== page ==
Role of organochlorine compounds in the etiology of pancreatic cancer: A proposal to develop methodological standards

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Abstract

Studies on the possible role of organochlorine compounds in the etiology of pancreatic and other cancers face a set of methodologic and logistic issues that stem from the lipophilic nature of most organochlorines, and from the fact that tumor-induced lipid mobilization, weight loss, and metabolic changes can be profound before diagnosis. The question thus arises: do the xenobiotic concentrations in blood and adipose tissue result, in part, from such pathophysiologic changes? To assess and control potential selection and information biases, a flexible framework is warranted. It could be based on indicators such as time elapsed between the first symptom of cancer and blood or fat sample extraction; signs, symptoms and clinical status at the time of extraction; cholesterol and triglycerides levels; other laboratory findings; tumor stage at diagnosis; diagnostic procedures; treatment type and timing; clinical complications; and survival. Before adopting qualitative criteria and quantitative standards, their impact upon causal estimators should be assessed empirically.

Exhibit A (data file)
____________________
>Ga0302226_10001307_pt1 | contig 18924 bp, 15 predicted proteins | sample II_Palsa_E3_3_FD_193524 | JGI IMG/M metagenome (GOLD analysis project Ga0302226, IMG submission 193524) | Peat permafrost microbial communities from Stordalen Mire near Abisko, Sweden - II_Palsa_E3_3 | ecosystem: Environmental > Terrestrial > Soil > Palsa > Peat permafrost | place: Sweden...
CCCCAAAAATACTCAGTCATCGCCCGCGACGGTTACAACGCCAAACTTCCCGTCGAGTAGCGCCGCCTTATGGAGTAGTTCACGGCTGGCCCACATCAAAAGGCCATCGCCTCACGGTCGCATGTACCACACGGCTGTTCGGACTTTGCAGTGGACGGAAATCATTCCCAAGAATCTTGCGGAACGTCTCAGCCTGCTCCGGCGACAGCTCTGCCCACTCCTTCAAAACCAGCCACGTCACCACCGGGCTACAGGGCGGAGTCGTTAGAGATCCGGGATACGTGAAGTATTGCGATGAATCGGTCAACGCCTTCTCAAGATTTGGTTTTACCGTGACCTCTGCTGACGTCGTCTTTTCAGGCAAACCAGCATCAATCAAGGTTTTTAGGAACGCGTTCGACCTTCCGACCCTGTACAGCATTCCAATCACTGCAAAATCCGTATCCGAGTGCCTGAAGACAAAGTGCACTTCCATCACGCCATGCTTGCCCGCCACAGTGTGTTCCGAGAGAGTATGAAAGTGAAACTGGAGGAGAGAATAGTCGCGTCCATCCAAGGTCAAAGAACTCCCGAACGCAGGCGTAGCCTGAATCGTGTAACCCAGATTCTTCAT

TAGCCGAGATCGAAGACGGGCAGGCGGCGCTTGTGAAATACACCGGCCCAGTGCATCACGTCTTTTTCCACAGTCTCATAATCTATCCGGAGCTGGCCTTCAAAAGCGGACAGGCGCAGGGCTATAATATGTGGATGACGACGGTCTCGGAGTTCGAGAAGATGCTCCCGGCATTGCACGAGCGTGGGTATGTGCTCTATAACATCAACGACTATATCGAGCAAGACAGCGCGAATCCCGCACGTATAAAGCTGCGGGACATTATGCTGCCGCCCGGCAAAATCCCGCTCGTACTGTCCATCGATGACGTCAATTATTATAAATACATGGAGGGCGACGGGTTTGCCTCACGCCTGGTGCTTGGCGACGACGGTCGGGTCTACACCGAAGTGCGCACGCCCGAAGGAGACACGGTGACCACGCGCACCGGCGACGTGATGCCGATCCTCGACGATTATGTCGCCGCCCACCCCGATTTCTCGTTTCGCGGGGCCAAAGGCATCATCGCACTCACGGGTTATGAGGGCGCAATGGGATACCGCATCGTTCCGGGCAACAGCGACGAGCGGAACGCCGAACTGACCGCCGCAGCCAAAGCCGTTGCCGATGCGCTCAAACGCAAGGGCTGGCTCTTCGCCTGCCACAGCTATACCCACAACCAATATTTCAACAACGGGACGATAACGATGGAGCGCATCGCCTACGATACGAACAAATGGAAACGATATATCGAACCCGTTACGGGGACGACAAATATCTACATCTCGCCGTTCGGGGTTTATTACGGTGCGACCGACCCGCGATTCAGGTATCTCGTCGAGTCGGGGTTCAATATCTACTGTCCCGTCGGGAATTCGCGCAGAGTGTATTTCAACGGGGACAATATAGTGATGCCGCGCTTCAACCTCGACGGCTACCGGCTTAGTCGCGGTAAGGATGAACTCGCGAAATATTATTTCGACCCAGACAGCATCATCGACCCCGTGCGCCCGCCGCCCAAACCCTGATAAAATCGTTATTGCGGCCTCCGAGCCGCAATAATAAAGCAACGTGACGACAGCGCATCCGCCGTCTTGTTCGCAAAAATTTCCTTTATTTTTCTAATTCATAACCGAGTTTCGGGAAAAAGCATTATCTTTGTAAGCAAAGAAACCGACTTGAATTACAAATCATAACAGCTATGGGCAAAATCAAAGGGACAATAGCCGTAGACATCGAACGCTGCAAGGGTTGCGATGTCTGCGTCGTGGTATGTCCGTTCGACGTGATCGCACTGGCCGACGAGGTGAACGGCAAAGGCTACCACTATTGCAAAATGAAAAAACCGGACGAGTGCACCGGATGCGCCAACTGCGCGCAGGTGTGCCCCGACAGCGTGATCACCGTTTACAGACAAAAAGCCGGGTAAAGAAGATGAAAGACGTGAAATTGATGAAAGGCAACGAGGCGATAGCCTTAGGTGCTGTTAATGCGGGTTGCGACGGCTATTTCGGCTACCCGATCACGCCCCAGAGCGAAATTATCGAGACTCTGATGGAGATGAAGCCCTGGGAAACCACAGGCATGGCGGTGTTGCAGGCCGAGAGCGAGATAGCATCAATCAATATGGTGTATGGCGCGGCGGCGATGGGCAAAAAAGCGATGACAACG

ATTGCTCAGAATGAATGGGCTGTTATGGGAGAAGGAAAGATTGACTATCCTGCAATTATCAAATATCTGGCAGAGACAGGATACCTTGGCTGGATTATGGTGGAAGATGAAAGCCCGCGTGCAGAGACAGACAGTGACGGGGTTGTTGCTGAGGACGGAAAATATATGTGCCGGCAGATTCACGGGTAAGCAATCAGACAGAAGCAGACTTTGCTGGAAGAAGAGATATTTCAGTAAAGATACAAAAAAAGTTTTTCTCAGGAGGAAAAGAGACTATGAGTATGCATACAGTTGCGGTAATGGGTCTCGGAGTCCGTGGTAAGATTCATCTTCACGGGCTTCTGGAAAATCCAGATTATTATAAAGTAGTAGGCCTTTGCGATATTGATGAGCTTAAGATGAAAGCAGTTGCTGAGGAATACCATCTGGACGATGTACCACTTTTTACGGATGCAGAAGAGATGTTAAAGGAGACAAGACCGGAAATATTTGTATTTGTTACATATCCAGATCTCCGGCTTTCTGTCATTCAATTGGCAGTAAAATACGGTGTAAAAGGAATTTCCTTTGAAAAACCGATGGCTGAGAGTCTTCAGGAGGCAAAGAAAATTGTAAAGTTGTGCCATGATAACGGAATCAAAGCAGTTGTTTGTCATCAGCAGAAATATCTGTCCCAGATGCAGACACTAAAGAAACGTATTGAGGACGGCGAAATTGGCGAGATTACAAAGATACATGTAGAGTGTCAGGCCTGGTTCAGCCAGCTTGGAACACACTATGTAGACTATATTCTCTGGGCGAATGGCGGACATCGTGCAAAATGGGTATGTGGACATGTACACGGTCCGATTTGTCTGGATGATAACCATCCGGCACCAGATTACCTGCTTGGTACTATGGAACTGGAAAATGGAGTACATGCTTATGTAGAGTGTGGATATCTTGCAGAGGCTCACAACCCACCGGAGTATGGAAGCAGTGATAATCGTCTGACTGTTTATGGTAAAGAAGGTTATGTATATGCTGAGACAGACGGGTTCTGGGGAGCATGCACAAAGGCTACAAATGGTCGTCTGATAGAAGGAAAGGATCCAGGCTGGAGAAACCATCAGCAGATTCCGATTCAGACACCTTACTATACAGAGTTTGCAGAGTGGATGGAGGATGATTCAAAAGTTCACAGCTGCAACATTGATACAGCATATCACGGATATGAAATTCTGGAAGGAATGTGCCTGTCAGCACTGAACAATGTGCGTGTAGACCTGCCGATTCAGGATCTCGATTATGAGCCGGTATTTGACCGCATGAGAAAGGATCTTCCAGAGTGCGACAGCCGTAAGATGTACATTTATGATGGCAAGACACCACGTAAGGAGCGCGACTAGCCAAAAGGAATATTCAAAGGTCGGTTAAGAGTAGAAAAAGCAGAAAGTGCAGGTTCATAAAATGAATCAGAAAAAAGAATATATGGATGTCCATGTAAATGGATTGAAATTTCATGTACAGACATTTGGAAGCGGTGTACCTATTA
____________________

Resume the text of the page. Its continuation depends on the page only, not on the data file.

Original languageEnglish
Pages (from-to)272-276
JournalEpidemiology
Volume12
Issue number2
DOIs
Publication statusPublished - 3 Mar 2001

Keywords

  • Bias
  • DDT
  • Etiology
  • Lipid mobilization
  • Methods
  • Neoplasms
  • Organochlorine compounds
  • Pancreatic neoplasms
  • Pathogenesis
  • Polychlorinated biphenyls

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